Reiterating its demand of a full court bench to hear all cases related to the Supreme Court’s interpretation of Article 63A of the Constitution—including that of PMLQ’s Pervaiz Elahi against the election of Punjab C.M. Hamza Shehbaz—the ruling coalition on Monday said cases of national importance cannot be repeatedly decided by the same three people.
“It cannot happen that only three people decide this country’s fate,” said Foreign Minister Bilawal Bhutto-Zardari, representing the Pakistan Peoples Party. “That only they decide whether this country is run through a democratic system, an elected system or a selected system,” he said, stressing that the coalition government’s sole demand was the formation of a full bench to hear the case related to the Punjab chief minister’s election.
Decrying that “some powers” who wanted a “one unit” system had difficulty accepting that Pakistan was moving toward democracy, he accused PTI Chairman Imran Khan of trampling on the rights of provinces during his regime, adding this had proven disastrous for the country and the economy. Emphasizing that the incumbent rulers’ democratic struggles had compelled the country’s institutions to change their “controversial, unconstitutional and undemocratic role,” he said the past three months had proven that “some” were still trying to keep Imran Khan at the forefront of politics.
Claiming that this campaign was a “conspiracy” against the country’s economic progress and democratic journey, he vowed to not let it succeed. “We want institutions to remain uncontroversial,” he said, adding that “everyone” would accept the verdict if a full court rendered its judgment. “If the same three judges give a decision, then we will not be able to control the political situation that will develop in this country,” he said, adding, “It cannot be possible that three people change Pakistan’s 1973 Constitution with just the stroke of a pen.”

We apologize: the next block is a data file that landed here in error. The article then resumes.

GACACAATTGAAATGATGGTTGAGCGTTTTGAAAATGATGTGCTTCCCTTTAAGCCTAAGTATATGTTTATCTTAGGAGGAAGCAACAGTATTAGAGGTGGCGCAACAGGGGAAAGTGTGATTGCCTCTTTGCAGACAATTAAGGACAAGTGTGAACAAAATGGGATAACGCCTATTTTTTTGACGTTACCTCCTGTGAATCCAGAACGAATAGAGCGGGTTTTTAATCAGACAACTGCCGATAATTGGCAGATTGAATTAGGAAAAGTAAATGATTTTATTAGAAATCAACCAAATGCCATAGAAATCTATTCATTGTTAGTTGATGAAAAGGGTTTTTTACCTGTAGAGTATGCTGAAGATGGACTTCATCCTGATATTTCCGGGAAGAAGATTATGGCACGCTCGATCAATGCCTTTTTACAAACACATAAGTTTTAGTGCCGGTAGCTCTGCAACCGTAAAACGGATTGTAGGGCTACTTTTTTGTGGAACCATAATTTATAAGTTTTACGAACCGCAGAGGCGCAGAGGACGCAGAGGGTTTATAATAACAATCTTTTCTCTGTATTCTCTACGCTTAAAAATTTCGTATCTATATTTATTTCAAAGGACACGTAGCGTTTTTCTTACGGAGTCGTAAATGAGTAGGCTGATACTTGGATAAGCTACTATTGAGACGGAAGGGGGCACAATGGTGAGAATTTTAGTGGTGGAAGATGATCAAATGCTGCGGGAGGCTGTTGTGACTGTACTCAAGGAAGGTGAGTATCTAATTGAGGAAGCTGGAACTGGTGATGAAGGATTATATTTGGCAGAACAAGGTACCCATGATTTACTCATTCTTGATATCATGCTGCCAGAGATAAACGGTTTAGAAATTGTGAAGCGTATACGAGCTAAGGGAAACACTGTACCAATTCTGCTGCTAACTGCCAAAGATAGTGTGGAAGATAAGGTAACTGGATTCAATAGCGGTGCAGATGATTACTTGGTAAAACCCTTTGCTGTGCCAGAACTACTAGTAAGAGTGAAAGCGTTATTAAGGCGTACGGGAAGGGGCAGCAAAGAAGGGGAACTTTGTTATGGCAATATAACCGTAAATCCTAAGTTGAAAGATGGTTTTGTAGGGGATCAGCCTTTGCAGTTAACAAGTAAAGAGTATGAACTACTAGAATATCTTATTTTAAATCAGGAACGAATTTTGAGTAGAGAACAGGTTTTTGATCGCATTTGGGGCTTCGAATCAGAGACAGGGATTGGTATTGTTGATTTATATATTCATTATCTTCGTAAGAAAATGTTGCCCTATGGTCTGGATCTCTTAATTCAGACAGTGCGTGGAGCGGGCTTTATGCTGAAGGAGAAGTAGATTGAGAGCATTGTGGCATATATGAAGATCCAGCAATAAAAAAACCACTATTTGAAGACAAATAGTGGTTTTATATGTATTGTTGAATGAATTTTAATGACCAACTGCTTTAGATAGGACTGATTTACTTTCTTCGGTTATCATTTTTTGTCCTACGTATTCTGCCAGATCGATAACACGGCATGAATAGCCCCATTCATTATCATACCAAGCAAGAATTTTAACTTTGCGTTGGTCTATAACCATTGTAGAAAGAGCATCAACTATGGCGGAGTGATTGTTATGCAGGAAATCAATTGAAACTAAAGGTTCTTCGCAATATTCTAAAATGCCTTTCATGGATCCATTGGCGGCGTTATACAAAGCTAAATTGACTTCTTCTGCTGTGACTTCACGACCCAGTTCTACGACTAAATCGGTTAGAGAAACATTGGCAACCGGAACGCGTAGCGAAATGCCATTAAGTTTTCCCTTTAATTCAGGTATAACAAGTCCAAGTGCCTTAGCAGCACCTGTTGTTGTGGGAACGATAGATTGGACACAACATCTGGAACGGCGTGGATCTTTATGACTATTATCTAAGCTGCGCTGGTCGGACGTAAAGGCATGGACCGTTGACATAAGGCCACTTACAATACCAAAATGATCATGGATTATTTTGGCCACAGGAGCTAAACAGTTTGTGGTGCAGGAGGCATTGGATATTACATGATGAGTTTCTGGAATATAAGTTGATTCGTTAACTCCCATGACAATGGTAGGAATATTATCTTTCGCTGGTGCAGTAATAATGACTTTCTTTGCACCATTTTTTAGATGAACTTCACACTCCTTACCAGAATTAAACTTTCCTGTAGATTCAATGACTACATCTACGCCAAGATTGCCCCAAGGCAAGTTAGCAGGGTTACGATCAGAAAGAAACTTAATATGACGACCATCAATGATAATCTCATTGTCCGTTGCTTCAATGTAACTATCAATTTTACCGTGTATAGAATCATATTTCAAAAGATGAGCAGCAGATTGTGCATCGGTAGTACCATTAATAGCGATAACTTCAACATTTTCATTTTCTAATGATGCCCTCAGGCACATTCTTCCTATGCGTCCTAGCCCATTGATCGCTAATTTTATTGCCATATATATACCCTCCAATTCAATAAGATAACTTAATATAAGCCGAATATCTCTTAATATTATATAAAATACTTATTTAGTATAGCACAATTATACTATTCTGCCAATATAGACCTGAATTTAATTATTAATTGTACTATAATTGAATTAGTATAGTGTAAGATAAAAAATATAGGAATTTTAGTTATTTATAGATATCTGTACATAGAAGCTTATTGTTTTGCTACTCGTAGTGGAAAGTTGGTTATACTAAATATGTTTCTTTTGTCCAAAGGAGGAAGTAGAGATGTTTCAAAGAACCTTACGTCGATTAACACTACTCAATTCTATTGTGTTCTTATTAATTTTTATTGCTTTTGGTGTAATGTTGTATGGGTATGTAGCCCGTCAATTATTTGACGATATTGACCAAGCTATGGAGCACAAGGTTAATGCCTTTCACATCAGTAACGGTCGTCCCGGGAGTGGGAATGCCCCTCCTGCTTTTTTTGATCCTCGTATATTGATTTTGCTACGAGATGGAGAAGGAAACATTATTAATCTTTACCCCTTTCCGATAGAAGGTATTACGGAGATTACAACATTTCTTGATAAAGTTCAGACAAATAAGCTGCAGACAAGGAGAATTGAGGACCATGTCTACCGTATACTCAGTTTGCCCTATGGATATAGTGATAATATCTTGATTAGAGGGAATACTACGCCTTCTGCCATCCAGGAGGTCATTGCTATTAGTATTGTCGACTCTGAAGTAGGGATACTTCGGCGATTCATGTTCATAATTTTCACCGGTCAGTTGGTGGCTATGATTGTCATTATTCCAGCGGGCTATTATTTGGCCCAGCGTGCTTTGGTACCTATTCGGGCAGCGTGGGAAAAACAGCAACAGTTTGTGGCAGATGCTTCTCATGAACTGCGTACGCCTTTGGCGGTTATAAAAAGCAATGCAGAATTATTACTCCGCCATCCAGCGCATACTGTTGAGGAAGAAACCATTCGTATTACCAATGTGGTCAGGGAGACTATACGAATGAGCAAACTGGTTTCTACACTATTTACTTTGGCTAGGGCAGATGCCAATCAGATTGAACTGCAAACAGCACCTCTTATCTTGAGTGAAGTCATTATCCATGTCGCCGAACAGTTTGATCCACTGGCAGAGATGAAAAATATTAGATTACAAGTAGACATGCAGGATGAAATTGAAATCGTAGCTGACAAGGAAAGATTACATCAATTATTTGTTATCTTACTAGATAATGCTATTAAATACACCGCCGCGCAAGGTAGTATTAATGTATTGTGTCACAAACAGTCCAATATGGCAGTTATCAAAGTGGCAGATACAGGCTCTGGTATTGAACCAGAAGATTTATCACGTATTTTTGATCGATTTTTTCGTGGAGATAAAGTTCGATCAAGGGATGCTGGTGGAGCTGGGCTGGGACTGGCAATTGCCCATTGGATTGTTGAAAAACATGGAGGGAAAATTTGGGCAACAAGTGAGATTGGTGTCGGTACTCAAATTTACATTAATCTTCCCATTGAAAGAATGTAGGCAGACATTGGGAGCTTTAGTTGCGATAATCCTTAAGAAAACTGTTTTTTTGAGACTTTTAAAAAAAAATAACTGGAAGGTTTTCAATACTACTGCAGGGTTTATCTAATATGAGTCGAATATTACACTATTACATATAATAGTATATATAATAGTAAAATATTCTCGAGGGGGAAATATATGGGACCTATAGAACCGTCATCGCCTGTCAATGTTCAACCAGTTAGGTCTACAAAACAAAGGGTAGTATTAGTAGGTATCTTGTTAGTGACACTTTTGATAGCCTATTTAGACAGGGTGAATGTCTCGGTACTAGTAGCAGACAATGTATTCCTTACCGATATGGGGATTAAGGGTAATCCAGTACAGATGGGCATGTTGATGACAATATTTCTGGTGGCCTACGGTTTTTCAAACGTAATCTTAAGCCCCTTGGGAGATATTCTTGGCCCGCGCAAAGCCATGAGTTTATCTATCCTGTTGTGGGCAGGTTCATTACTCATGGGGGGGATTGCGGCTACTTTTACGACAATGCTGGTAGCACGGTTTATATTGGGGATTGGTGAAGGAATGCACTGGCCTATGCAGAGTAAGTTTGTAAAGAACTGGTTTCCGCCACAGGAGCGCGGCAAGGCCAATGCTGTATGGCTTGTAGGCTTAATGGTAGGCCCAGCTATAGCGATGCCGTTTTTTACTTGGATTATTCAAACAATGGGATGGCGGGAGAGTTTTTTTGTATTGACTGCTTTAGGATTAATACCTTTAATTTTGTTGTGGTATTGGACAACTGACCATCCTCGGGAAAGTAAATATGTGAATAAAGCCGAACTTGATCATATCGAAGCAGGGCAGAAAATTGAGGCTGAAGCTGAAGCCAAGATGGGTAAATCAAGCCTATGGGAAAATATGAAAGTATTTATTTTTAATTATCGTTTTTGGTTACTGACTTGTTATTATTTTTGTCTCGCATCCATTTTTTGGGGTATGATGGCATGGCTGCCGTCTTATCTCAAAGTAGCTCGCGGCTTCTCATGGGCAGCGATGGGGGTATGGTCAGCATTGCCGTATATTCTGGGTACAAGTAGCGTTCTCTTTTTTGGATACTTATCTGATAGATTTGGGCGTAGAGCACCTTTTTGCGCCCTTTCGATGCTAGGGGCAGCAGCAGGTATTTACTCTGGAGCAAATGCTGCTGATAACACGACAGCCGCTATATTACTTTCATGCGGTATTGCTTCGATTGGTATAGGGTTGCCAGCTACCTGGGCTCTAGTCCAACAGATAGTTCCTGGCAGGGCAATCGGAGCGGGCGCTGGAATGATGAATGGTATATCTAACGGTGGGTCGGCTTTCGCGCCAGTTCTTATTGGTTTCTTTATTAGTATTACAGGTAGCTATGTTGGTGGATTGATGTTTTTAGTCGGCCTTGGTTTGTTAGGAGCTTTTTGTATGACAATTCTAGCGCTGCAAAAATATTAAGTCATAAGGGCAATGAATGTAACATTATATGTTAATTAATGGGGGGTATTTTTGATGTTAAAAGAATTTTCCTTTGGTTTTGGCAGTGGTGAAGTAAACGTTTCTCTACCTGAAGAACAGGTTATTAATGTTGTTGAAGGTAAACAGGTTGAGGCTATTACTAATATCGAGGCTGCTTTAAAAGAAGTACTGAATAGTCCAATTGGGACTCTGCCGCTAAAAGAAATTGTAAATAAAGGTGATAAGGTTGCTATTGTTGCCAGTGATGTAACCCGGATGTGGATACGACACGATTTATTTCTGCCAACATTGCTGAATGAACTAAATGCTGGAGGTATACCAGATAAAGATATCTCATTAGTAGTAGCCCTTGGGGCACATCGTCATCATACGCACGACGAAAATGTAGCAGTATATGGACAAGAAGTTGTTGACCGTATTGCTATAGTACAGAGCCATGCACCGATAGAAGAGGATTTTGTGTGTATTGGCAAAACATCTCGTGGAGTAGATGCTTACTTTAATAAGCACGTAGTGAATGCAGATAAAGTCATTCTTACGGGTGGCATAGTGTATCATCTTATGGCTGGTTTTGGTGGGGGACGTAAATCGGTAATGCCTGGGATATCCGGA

Commencing the press conference, Pakistan Muslim League (Nawaz) leader Maryam Nawaz said the institutions were attracting criticism through their own decisions and there was no room for dissent if the right decisions were taken.
She noted that ever since Hamza had been elected chief minister, PTI leaders had been trying to get him ousted through the court—and this time they had jumped over the walls of the top court, a reference to PTI workers clambering over the top court’s walls ahead of the filing of the petition against the chief minister’s election.
Recalling that the registrar had not only opened the doors of the top court late at night to accept the PTI’s petition, she said it had also given “sufficient time” to the party to draft its appeal. “This is not what happens in our justice system,” she said, pointing out that the common man usually had to wait months for a hearing. Referring to the court summoning Punjab Assembly Deputy Speaker Dost Muhammad Mazari, she questioned why similar calls were not made when then-National Assembly Deputy Speaker Qasim Suri had violated the Constitution.
Describing the Supreme Court’s policy to appoint the same three judges on all cases related to the PTI as “bench-fixing,” Maryam said this was a crime similar to “match-fixing” and the court should take suo motu notice of this. She lamented that the court’s interpretation of the Constitution appeared to change depending on the party head—they decided differently for Imran Khan and PML-N chief Nawaz Sharif.